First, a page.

of the global sales. The global sales increased to US$89.7 billion in 2016 from US$7.9
billion in 2000 (2). Country wise, the top consumers of organic products are the US (US$43.1
billion), followed by Germany (US$10.5 billion) and France (US$7.5 billion) (2). The increase
in demand has led to a considerable increase in the area subject to organic management
techniques globally, surging from 11 million ha in 1999 to 57.8 million ha in 2016 (2). The
wild harvest and other non-agriculture organic collection area also increased to 39.9
million ha in 2016 from 4.1 million ha in 1999 (2). The three countries with the largest area
under organic cultivation are Australia (27.1 million ha), followed by Argentina (3.0 million
ha) and China (2.3 million ha) (2). The three countries with the largest wild harvest area for
organic products are Finland (11.6 million ha), followed by Zambia (6.7 million ha) and
India (4.2 million ha) (2). In addition to ranking third in wild harvest area, India also houses the highest number of organic producers globally with 835,000 organic farmers (2). It also ranks ninth in terms of
area under organic cultivation with 1.49 million ha (2).  Therefore, it occupies a robust position
in producing organic products, having already exported 1.35 million MT of certified organic
food products worth INR1,937 crore in 2015-16 (3). The exports are largely concentrated
around the US, Europe (EU), Canada, Japan and the West Asian markets. India is the largest
exporter of organic cotton worldwide. In the food market segment, oilseeds comprised half of India’s overall organic food export, followed by processed food products at 25% (4). The current Indian
organic market is estimated at INR 40,000 million and is likely to increase to INR100,000–120,000 million
by 2020 with a similar incremental trend in exports (5). Indian organic market has been progressing steadily
with CAGR of 25% as compared to 16% global growth rates (4, 2). However, despite the promising performance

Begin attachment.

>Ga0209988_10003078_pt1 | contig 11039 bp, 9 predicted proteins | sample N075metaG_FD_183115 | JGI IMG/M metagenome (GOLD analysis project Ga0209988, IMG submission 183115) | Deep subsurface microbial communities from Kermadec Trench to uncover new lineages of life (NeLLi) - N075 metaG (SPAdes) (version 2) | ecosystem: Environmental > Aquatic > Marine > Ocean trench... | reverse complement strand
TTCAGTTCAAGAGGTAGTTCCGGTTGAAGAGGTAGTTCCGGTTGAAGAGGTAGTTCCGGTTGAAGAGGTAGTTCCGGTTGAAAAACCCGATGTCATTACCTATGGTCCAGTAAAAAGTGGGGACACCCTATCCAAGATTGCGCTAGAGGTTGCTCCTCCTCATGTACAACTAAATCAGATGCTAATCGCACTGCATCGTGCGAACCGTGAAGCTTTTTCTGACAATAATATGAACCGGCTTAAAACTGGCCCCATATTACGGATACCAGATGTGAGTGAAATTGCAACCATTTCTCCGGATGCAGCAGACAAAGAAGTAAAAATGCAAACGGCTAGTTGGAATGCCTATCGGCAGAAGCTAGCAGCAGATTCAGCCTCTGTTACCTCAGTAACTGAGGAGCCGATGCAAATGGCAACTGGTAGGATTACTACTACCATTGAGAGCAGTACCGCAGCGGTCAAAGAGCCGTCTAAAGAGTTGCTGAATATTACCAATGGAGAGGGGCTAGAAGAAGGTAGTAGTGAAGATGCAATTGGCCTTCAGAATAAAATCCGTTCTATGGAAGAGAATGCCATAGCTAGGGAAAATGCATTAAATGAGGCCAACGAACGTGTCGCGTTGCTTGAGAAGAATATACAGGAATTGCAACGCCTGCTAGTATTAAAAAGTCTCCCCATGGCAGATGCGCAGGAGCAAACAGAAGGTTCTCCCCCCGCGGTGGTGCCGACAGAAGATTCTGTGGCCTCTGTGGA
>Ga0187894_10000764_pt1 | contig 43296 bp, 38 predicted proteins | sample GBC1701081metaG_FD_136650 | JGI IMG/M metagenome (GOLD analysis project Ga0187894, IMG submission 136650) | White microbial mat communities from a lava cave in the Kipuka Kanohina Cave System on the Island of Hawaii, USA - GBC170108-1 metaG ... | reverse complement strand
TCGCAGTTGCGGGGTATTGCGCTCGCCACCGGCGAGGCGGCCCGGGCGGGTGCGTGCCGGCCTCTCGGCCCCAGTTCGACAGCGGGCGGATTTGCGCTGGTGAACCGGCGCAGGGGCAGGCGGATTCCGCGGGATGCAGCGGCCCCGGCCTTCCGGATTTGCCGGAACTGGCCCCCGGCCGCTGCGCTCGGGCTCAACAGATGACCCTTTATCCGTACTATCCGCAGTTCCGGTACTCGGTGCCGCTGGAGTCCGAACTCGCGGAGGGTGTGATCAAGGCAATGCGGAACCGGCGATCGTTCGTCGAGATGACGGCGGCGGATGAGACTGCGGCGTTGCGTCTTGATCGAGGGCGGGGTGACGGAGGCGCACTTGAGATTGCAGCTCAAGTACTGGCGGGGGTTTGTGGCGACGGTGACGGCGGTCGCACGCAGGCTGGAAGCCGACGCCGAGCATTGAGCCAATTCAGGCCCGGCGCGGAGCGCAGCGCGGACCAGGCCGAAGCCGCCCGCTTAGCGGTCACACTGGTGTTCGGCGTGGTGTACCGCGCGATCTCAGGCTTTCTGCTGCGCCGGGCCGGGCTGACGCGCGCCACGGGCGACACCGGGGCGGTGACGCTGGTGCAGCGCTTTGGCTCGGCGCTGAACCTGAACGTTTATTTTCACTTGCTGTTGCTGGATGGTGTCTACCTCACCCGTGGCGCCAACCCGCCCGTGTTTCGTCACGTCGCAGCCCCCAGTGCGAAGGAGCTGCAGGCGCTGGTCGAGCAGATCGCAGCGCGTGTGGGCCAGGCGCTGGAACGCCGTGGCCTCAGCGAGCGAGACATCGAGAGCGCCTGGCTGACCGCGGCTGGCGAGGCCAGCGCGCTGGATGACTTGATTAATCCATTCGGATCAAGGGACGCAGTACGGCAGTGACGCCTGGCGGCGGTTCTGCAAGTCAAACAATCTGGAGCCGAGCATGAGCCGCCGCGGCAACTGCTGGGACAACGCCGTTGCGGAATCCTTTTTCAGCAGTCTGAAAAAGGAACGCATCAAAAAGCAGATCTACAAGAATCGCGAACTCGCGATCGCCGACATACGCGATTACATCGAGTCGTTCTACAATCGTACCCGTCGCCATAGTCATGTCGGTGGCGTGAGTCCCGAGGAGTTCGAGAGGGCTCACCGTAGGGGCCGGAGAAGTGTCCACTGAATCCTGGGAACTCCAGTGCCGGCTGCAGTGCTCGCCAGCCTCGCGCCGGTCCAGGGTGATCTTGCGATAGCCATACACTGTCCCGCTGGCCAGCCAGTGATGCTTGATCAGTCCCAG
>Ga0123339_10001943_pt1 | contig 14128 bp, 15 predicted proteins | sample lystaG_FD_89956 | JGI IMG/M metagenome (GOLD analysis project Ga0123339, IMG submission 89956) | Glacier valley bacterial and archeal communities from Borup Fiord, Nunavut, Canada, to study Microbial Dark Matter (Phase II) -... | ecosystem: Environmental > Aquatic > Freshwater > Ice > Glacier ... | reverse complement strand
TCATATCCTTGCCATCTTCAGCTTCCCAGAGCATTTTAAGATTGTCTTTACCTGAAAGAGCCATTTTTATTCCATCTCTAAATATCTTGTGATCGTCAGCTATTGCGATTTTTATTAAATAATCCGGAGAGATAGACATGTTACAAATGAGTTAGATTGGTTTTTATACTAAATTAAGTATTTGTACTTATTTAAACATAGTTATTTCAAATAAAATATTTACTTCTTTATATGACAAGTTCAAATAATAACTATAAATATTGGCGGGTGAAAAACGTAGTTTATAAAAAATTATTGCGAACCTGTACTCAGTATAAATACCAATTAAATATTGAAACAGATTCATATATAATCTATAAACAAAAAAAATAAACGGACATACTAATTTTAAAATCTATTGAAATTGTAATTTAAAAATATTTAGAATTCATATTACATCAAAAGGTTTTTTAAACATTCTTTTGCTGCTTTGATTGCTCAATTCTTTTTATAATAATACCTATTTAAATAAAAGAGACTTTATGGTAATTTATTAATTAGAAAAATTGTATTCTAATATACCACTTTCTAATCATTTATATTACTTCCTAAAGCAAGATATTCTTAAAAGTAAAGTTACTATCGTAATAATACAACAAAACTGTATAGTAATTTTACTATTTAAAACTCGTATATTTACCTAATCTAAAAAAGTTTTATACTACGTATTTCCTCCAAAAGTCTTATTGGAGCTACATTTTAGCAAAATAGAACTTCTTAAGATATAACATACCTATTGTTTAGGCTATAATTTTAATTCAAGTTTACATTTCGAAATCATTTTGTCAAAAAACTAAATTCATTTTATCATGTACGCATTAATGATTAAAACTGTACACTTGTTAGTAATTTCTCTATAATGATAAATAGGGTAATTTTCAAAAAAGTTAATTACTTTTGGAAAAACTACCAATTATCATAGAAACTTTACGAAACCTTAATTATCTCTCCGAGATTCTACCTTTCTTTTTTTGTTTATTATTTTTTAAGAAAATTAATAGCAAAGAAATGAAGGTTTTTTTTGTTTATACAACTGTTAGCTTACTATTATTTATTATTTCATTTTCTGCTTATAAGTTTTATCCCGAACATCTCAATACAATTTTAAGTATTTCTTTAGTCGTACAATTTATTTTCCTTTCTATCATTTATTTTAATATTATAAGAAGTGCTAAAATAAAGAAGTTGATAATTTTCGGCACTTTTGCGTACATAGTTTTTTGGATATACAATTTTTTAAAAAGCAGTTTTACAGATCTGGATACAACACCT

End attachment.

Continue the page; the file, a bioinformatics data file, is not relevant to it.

in terms of exports, the local consumption of organic produce is still at a nascent stage with a market share
of less than 1% and per capita consumption at only EURO.1 (2)
The organic sector in India, albeit comparatively new, possesses inherent strengths that can be
leveraged, and the current context in which it thrives offers many opportunities that can be utilized. The
agricultural policy of India has gradually shifted from espousing a production-centric approach to a more
holistic approach. This approach, in addition to focusing on increased productivity, factors in climatic
considerations, nutritional concerns, environmental impact and standard of living of the stakeholders. The
shortcomings of conventional products in relation to these considerations create a lacuna, which is being
leveraged to promote organic agriculture. The Government has sanctioned several schemes to incentivize
organic farming and many state governments are creating individual policies for the same. In addition to
the Government’s increasing interest in the sector, private sector actors too have expressed their interest
by increasing investments in the sector. In addition to this, the demand for organic products is increasing
steadily as is the level of interest that Indian farmers have expressed in making the shift to organic farming.
Despite the enabling environment created by a culmination of the aforementioned factors, there exist
several challenges for all the stakeholders involved at every stage of the value chain. Producers of organic
products are continually struggling to optimize the scale of their operations while maintaining profitability.
This is primarily because of the gaps in the regulatory framework for organic products in India. In addition
to the procedural challenges pertaining to certification and quality assurance, the increasing costs of
inputs and the elongated conversion period from conventional to organic farming are a few of the key
challenges faced by the producers, most of whom are small or marginal farmers. The processors of organic
food products on the other hand, face significant resistance in the form of lack of adequate post harvest
facilities for organic products. Several measures need to be taken in order to avoid contamination and
cross-contamination of the produce and the infrastructural capabilities of the country often prove to be
inadequate. The marketing of organic produce comes with its own set of challenges related to global